Picture of Robert Gammage

Robert Gammage

places mentioned

Ayrshire and Renfrewshire

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It was now my good fortune to visit the Land of Burns. If I felt an interest in his grave, it was only natural that I should feel still more interest in visiting the town near in which he drew the first breath of life. I arrived at Ayr

Auld Ayr wham ne'er a town surpasses,
For honest men and bonnie lassies.

I did not lecture at Ayr on my first visit, as arrangements could not be made, but in a few days) went to it again, and a meeting had been announced to be held in the Town Hall. There was an excellent attendance. I was in every way gratified by the reception I met with. It was such as might have been expected in a town so closely associated with Scotland's great Bard. After the meeting, we adjourned to the house of Mr. Smith (another knight of the stirrup and the last), where we spent a most agreeable evening, chatting on all sorts of political subjects, and singing patriotic and other songs. Mrs. Smith had a good clear voice, and sang 'Ye Banks and Braes,' 'Highland Mary,' and other songs of Burns. If I had not enjoyed myself, and contributed to the enjoyment of those around me, I must have been less than flesh and blood.

I stayed at the house of Mr. McLaren, a master joiner of the town, who was a good hearty Chartist, as was his wife. They did all in their power to make me feel myself at home, and to do so was not difficult.

On the following morning, I arose almost with the dawn, and made my way to the monument erected to the memory of Burns on the banks of Doon. By payment of four pence I soon obtained admittance, and examined all I wanted to see. Looking through the window all the inside, there was full to the view the testament which the poet is said to have presented to Mary the last time they ever met on earth. Close to the spot there stood the 'Twa Brigs,' old and new, which all readers of Burns have read of. Returning, I passed Alloway Kirk, the scene of the witches' capers, described in 'Tam o'Shanter,' I soon arrived at the celebrated cottage in which the poet was born, and which was then licensed for the sale of drink. I called for a glass of whisky, and soon got into an agreeable chat with the hostess, a middle aged woman, and one of the most fluent talkers I had ever met. I stayed about half an hour. She showed me everything connected with the name of Burns, even the bed on which he was born. The bedstead was a curiosity, not that it was of itself very different from others, but because of the way in which it had been hacked about by numerous visitors. I then made my way back to Ayr, when, as may readily be imagined, after a walk of five miles over the crisp frozen snow that covered the ground, I was not only ready but eager to lay siege to a substantial breakfast, which was speedily set before me. What made the meal additionally agreeable was the heartiness of my entertainer. She talked all the time, and if talking over meals be, as said, and as I have proved, good for digestion, there was no danger of mine on that cold morning.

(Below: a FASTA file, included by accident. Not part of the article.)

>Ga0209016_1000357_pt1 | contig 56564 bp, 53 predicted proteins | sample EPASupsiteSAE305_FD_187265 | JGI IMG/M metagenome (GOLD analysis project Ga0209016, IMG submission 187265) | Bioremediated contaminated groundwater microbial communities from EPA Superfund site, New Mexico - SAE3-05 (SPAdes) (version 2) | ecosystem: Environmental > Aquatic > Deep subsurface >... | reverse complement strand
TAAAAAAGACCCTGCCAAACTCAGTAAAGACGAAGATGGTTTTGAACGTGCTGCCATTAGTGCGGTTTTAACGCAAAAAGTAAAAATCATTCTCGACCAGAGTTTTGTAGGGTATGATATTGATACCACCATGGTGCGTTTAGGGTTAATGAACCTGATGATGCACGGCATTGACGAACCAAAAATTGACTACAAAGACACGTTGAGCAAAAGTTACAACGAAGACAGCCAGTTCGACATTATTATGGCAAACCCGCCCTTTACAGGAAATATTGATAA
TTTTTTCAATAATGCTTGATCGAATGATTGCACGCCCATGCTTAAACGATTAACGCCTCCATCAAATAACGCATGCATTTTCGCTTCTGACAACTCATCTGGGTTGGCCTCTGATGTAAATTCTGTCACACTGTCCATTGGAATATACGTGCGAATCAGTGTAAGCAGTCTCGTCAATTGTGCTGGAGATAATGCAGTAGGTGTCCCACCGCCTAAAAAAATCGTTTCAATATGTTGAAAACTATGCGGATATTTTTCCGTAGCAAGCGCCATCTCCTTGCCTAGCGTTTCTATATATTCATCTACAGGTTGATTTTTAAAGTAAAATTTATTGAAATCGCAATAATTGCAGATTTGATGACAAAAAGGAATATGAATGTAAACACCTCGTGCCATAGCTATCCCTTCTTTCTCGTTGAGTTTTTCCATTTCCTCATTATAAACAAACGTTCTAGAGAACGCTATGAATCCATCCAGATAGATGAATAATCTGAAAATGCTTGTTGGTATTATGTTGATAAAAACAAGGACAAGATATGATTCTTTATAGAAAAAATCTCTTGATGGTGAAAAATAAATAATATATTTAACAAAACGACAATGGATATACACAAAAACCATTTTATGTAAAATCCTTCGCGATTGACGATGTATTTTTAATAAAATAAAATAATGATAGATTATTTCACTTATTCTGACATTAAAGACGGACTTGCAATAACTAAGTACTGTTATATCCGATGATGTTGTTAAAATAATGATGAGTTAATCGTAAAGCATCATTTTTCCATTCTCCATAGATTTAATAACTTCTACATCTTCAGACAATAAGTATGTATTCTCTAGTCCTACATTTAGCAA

After a hearty farewell to my entertainers, I pursued my way to Old Cumnock. The sight of the snow clad hills was exhilarating. My friend Mr. S. M. Kydd (now barrister of that name) once said, when walking outside Northampton, the fields being covered with snow, that there was as much beauty in the winter as in the summer. It may he so to those who can command all the necessaries and comforts of life, but what will thousands say in this time of pinching poverty?

After staying for a night at Old Cumnock, I went on to the little town of Sanquair, where by arrangement I addressed a meeting in the Town Hall. There was generally very little expense in getting up a meeting in the small towns of Scotland. A fife and drum band was set to work, and at the sound people turned out, and by the time the musicians arrived at the place of meeting there was a considerable gathering. A plate was placed on a chair inside, into which those entering deposited whatever they chose, which as I was informed was generally a 'bawbee' (a halfpenny), as much, no doubt, as the working people could at that time afford. The meeting was not only large, but enthusiastic. I gave along lecture that night, to the gratification of the audience, and consequently to myself.